- Set your spectator mode to 'Texture Plus Eye', and have the eye take up one quadrant, while the texture takes up the whole view. Have the eye draw over the texture.
              - Create a PostProcess Material that combines two Render Targets into one image. I can post my material nodes once I'm done testing the whole thing, but basically set the UTiling and VTiling of your TexCoord[0] to 2, then sample the two Texture Samples and combine them so each one takes one half of the resulting image.
              - Draw this material to another render target on Tick and set that to be the Spectator Mode Texture.
              - Either capture the individual quadrants in OBS and composite them so that the real camera is sandwiched between your foreground and background, or capture the whole window, then do your editing and compositing in another software like After Effects or Premiere. I'd prefer the latter if you don't have to stream your mixed reality footage, since you get a lot more control over the final result.

              That should be it! I don't know if this is the most optimized way to do it, but I just did a simple test on my Oculus where I had two screen captures in my scene capturing every frame, and it was comfortably running at 90fps. Whereas with the plugin that was mentioned in the thread over the past couple of months, I had lower res render targets with scene captures that weren't even running every frame, and most of the time I was at 45 FPS on Vive.

              I'll try to test it out and write up something within the next few weeks if that'd be helpful. Here's an example screenshot below that I got using the steps I mentioned.

              [ATTACH=CONFIG]152267[/ATTACH]
              Can you please post the material which combines the two render targets together ?

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              • @emretanirgan Can you please share your bluprint you used to write the material to a render target ? To me writing the material to a render target does not work for some reason.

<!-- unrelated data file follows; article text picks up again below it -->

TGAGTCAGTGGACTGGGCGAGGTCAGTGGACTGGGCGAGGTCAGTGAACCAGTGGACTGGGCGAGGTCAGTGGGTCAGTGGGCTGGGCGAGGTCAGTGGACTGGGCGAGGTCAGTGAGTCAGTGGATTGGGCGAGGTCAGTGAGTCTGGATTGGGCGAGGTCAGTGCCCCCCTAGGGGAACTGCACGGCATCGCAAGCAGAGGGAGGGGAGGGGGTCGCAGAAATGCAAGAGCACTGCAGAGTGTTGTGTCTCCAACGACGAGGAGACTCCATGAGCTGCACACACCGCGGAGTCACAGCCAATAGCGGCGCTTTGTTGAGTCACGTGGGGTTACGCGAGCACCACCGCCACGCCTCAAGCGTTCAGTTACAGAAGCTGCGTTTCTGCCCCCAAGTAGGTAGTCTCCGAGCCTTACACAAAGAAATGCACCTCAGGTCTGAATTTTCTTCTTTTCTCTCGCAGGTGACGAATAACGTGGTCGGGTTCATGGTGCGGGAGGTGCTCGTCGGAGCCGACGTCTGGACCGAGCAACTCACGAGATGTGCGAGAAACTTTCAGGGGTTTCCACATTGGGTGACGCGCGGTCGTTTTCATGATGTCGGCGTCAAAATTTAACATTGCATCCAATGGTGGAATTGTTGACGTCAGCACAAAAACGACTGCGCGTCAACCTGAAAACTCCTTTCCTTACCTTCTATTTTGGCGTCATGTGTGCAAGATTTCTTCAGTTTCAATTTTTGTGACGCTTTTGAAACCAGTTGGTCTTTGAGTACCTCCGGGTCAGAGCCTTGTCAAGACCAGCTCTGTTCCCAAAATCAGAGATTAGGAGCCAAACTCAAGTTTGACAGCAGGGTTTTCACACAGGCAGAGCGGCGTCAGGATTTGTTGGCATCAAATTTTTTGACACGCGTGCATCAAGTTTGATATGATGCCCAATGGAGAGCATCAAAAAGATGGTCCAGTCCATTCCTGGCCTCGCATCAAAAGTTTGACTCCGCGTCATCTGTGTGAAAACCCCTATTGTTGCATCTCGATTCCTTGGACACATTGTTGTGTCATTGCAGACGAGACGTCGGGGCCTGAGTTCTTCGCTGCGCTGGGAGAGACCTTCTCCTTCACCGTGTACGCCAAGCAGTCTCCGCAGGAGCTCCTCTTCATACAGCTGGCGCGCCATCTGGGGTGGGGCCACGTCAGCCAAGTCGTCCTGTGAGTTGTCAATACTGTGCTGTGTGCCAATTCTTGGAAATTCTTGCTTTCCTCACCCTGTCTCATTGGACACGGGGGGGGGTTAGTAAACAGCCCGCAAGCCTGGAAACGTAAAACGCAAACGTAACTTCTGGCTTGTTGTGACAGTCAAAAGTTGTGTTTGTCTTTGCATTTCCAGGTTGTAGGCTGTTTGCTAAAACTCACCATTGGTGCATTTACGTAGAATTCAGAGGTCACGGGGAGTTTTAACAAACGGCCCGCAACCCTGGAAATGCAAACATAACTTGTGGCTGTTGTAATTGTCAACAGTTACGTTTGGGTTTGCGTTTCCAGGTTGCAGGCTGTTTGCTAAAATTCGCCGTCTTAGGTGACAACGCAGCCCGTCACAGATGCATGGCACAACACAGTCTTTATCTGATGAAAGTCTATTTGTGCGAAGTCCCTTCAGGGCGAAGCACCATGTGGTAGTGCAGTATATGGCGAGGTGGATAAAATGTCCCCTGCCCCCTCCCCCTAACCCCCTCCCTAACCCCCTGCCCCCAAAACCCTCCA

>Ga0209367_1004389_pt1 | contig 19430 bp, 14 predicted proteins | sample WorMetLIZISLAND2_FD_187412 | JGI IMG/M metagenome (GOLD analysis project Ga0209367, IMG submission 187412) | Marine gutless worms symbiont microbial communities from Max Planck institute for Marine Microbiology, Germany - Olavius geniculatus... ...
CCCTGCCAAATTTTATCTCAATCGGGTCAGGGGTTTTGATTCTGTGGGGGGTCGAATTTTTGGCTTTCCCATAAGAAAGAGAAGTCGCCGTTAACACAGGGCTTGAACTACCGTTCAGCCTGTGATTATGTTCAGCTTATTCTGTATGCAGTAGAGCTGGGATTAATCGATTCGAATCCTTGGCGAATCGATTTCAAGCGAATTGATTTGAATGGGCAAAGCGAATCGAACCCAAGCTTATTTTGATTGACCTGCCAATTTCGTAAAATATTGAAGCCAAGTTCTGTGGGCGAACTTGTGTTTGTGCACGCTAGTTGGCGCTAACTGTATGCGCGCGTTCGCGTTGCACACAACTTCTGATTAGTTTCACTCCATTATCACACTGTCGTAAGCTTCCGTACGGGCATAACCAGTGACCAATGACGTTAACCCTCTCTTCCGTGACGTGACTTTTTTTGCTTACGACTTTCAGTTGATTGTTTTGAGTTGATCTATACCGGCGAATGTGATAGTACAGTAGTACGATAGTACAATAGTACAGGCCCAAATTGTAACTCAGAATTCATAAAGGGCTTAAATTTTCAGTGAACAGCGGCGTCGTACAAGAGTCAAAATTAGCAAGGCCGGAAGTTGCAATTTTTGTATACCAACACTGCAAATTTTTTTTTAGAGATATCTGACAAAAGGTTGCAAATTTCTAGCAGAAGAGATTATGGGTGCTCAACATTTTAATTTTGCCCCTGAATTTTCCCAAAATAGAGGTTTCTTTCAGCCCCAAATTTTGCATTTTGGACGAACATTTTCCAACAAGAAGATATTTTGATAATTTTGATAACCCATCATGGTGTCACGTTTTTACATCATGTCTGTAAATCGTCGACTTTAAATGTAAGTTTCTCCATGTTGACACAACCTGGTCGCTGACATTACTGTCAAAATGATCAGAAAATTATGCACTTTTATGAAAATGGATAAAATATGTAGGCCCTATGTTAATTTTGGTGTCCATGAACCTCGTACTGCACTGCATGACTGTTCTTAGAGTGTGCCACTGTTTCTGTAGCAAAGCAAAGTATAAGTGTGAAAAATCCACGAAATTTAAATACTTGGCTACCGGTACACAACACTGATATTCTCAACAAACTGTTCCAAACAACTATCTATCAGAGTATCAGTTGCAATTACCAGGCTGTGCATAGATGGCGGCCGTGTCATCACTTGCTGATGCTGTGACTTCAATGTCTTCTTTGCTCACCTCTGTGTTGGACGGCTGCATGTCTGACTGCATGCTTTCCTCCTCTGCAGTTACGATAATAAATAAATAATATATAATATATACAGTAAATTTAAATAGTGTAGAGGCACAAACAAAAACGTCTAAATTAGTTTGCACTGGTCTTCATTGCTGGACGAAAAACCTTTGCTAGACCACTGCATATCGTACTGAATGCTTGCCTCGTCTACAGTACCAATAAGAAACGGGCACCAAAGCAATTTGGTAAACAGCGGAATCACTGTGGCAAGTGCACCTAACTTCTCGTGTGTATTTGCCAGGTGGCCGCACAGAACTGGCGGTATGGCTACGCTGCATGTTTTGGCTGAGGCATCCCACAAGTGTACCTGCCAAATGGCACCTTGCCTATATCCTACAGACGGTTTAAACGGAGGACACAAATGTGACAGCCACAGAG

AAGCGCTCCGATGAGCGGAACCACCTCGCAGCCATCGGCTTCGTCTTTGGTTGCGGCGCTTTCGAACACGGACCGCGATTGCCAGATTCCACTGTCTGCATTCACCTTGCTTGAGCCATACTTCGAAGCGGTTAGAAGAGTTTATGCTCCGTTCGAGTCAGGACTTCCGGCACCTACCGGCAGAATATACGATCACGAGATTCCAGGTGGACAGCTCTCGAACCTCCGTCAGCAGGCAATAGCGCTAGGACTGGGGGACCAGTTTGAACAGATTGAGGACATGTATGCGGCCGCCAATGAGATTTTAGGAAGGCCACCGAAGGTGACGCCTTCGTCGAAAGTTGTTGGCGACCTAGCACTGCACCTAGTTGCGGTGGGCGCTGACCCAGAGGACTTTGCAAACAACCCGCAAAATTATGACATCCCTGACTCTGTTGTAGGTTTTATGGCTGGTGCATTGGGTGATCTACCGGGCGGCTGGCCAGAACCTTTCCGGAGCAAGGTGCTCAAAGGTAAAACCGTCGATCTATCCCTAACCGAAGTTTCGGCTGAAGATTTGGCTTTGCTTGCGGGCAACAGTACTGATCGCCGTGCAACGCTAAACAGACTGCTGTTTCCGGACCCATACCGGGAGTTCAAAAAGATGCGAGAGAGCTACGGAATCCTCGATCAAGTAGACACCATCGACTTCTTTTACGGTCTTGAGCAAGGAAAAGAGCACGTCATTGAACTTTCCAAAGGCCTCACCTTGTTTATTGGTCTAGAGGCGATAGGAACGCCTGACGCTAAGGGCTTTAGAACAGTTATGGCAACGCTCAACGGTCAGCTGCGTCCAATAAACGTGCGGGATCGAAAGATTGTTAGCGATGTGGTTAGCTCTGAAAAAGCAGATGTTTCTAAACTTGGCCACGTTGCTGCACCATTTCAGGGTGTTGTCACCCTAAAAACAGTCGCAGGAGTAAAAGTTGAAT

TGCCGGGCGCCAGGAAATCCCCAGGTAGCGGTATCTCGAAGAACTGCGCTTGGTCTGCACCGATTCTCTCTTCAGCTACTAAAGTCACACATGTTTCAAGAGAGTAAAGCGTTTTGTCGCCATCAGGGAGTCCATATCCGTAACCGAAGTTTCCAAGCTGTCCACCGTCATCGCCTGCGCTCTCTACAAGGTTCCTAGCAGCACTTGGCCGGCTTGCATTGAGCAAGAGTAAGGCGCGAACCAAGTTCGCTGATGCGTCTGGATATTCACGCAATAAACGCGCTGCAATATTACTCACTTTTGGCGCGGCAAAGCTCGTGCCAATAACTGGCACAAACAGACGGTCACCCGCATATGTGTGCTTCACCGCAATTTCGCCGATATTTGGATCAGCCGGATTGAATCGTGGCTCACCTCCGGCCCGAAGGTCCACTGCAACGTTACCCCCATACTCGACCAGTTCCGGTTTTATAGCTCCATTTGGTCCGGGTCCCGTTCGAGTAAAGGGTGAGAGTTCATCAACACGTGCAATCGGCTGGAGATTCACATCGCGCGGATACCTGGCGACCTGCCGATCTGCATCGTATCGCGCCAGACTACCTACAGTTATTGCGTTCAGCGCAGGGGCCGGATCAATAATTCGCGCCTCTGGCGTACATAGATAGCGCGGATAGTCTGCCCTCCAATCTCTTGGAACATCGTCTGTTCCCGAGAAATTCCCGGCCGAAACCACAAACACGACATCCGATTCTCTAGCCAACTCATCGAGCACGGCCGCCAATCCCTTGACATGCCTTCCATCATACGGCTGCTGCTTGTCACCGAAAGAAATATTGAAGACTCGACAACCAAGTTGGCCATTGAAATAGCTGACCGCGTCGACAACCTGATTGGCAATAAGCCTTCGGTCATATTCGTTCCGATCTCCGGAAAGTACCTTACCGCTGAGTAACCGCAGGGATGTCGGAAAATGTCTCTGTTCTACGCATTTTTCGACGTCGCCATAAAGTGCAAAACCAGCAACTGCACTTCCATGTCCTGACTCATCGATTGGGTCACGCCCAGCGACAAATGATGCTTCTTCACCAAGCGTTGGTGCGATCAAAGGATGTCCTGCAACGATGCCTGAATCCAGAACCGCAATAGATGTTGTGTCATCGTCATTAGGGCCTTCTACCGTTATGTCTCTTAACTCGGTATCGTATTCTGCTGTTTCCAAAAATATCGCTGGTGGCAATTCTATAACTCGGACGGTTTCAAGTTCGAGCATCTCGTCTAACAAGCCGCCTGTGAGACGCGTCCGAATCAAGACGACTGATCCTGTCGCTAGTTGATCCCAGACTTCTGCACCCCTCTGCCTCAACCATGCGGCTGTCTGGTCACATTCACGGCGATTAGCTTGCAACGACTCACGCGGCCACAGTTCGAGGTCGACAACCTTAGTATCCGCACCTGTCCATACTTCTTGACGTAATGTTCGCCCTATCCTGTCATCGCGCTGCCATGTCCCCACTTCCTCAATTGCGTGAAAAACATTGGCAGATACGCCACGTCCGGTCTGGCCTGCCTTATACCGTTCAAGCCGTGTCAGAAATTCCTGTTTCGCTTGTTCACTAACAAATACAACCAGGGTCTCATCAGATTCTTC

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                • I used, mixed reality sample for UE4 in :
                  https://github.com/richmondx/UE4-MixedReality
                  but when compile BP_VRCapture2D could not find a function named "SetCaptureRenderTarget" in SteamVRFunctionLibrary
                  How can make sure"SteamVRFunctionLibrary" has been compiled for?

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                  • I don't know if anyone else has made any progress using the Mixed Reality Framework, but I have not only been able to use the Calibrator map to sync controllers to your hands in video, but also how to use any Windows compliant video sources, e.g. webcams and HDMI-USB3 encoders (for camcorders & DSLRs) to composite video & VR camera directly to the screen which can be recorded via HDMI recorder, software based video capture tool, or even as live feed for streaming or a monitor. Sadly there is one issue I have run into and that is an extremely dark image, as though the levels have been crushed dramatically. XR Framework does use a Spectator Screen object, but the one that shown in the headset is well lit. It is just the final output when you hit RUN or compile that it appears dark.

                    If anyone is interested in learning more about what I have discovered I can make a tutorial video and some rough documentation. I anyone out their is already familiar with what I am talking about, any suggestions on how to improved the video output would graciously accepted.

                    Here are few images and a link to sample video on YouTube: https://youtu.be/h3c4eChdhzY